Once it is recognized that the Constitution provides a default voting rule, it is apparent that this rule must be one vote per state. This is true for the following reasons: (1) there are a number of different possible proportional representation methods (population, congressional representation, seats in the House, etc.) and nothing in Article V or the Constitution provides a basis for choosing among them; (2) one vote per state was the voting rule used in the Philadelphia convention and all interstate conventions prior to that time; (3) in respect to both applying for a convention and ratifying an amendment, Article V provides an equal vote to each state; (4) statements made during the debate over ratification, such as Hamilton’s observation that “whenever nine or rather ten states, were united in the desire of a particular amendment, that amendment must infallibly take place,” confirm an understanding of one vote per state; and (5) post-ratification history, including the procedure used during the Washington Convention of 1861, demonstrates that voting at Article V conventions was to be one vote per state.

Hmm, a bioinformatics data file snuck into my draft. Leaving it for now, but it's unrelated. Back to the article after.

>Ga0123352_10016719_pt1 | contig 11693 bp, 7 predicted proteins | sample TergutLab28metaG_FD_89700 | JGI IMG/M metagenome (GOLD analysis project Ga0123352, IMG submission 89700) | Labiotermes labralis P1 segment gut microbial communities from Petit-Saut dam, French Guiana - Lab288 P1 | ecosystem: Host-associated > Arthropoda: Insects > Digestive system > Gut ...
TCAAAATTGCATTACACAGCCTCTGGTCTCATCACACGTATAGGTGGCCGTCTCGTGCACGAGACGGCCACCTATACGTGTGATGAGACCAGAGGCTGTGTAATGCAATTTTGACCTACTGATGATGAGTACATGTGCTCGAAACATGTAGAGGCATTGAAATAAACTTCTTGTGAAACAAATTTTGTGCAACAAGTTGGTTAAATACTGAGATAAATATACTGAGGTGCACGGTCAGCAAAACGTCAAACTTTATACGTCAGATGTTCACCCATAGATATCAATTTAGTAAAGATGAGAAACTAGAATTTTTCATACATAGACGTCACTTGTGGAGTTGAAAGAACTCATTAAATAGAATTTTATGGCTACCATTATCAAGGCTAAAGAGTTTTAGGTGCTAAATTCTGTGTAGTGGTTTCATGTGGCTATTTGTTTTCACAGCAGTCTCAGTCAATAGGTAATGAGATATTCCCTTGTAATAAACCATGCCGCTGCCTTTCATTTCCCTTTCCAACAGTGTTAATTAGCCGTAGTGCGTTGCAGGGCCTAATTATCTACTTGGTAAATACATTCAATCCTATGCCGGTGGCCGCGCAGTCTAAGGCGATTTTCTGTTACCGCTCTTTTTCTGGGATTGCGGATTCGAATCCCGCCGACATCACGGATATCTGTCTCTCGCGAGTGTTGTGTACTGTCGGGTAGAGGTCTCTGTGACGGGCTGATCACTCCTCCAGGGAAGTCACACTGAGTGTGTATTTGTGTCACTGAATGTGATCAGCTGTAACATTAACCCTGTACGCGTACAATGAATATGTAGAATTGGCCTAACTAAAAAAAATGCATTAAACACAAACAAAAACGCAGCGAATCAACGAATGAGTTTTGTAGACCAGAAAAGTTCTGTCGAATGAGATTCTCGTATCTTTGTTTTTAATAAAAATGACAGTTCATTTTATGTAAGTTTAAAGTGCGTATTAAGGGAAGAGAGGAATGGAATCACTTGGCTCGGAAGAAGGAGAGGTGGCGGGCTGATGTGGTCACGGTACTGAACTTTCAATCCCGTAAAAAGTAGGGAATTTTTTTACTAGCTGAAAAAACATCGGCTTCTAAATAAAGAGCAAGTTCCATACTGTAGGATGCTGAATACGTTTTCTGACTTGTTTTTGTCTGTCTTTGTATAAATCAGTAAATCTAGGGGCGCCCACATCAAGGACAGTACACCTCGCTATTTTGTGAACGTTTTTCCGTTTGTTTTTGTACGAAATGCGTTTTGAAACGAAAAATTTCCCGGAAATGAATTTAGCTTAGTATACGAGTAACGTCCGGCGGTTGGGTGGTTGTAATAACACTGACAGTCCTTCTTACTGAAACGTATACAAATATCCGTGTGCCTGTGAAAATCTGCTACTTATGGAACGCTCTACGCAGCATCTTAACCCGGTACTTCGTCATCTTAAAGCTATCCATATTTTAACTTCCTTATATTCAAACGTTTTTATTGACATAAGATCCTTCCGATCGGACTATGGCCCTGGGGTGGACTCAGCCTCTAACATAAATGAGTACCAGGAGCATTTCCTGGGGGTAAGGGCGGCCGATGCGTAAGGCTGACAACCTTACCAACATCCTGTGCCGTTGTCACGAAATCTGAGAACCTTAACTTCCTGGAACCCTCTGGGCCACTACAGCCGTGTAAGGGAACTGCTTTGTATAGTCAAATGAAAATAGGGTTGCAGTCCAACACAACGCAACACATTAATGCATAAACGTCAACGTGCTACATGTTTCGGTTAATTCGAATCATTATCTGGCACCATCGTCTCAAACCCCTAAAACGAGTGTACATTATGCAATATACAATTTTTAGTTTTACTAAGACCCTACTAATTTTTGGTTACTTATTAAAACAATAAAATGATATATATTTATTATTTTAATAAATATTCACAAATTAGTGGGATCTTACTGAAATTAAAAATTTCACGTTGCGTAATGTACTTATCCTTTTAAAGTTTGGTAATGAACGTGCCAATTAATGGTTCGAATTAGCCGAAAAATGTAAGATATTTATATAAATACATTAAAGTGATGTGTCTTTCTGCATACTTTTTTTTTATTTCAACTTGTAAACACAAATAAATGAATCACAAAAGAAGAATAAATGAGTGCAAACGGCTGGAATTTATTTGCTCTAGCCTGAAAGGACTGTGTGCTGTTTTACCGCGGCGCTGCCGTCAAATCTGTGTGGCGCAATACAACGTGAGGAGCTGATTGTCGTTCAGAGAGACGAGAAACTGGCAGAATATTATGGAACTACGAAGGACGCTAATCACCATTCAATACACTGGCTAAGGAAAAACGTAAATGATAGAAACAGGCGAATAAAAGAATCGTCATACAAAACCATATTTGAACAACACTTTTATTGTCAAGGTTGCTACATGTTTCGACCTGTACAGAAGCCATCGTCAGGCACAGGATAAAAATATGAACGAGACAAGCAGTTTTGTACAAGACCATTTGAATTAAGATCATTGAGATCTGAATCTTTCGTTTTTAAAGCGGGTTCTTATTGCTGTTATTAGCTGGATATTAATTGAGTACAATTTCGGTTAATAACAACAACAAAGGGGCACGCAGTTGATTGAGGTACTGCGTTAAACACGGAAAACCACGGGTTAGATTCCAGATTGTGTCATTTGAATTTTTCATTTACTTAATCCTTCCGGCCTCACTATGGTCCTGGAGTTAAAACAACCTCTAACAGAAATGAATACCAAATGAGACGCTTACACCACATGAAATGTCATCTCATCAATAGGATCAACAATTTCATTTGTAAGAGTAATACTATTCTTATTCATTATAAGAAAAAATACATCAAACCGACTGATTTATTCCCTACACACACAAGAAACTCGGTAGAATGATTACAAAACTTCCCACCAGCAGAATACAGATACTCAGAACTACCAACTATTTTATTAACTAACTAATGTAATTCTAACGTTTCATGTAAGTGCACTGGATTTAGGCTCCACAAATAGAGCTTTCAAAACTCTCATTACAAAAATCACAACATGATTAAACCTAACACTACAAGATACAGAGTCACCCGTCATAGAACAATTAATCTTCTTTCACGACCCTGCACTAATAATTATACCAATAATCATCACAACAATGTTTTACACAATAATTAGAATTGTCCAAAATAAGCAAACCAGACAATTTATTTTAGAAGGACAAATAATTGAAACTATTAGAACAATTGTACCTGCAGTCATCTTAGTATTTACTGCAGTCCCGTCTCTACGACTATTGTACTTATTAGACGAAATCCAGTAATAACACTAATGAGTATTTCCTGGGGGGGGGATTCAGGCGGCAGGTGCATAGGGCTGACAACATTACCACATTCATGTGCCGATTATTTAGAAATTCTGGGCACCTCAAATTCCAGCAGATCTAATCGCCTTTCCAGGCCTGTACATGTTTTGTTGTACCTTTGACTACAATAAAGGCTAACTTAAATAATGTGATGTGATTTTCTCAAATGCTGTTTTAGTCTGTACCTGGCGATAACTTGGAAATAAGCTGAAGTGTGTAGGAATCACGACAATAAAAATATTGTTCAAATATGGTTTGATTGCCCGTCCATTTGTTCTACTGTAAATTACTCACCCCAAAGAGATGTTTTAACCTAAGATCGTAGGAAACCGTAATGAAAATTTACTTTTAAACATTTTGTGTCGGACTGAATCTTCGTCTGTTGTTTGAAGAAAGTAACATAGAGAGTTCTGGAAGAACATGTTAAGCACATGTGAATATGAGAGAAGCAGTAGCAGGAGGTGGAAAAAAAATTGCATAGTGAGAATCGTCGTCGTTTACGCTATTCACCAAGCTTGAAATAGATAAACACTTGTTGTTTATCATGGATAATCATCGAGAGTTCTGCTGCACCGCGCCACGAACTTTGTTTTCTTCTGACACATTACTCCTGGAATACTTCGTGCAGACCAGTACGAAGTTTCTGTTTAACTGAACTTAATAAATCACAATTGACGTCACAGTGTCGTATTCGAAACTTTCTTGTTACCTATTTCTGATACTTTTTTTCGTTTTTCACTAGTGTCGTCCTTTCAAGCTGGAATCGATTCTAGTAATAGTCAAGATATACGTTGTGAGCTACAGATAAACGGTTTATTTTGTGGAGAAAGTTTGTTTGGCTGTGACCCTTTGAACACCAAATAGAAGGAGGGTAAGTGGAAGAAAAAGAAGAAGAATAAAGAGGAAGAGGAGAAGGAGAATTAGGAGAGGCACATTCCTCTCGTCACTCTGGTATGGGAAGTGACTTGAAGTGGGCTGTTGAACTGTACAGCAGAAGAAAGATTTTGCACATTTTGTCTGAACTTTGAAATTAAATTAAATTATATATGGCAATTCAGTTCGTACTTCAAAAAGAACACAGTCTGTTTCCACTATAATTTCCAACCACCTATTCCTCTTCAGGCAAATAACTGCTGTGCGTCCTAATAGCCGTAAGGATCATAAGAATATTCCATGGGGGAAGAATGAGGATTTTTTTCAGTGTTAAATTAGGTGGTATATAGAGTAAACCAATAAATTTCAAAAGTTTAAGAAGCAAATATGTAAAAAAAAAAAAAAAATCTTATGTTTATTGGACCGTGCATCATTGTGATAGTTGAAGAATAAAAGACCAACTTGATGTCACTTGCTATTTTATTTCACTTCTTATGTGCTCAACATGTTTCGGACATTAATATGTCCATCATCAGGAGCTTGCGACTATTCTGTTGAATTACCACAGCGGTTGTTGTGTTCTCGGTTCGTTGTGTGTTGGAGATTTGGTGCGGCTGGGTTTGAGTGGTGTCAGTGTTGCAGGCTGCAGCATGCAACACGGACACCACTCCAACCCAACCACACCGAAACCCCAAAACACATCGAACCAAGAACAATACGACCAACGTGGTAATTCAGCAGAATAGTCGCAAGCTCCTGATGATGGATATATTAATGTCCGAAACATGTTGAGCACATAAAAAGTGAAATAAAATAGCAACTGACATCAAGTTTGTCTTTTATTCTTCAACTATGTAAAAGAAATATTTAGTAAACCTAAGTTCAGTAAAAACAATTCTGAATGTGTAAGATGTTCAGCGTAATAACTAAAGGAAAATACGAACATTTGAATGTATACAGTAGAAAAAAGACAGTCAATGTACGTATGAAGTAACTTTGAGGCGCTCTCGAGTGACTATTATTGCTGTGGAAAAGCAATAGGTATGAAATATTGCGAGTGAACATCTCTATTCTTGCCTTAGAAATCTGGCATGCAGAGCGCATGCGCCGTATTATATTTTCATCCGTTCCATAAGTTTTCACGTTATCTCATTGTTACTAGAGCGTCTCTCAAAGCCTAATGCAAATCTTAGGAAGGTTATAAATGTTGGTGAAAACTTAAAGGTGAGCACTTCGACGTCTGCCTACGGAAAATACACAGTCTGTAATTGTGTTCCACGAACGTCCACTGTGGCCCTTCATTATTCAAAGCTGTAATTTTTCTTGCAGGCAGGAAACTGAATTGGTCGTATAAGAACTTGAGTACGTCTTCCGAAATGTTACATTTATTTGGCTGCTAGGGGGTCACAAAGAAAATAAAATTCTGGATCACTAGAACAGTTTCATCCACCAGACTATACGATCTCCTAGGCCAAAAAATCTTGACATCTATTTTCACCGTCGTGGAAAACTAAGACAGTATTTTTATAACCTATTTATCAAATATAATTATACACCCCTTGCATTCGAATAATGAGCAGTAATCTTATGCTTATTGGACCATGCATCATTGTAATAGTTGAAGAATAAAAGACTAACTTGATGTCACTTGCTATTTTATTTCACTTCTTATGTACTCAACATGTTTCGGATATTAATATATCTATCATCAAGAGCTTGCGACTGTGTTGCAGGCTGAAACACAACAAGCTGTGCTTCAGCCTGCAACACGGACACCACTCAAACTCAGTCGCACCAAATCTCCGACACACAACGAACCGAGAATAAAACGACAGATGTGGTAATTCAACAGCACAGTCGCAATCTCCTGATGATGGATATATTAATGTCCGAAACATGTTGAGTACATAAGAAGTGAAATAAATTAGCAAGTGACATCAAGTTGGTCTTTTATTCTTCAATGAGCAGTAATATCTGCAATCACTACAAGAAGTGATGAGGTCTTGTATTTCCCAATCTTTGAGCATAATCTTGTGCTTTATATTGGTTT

As Ervin acknowledged in the passage quoted earlier, there was a paucity of “learning” regarding the Article V convention at the time he crafted his legislation. However, subsequent work by noted scholars such as Professor Rob Natelson and Michael Rappaport provides a much more detailed understanding of the Framers’ original intent with respect to the Article V convention. Professor Natelson’s research, for example, demonstrates that at the time of the framing there were well understood procedures for holding such a convention, including a one vote per state rule. Thus, although the resolutions of the states and the Confederation Congress calling for the Philadelphia Convention were silent (as is Article V) as to the voting rule to be used, the Philadelphia Convention employed a one vote per state rule without objection or controversy.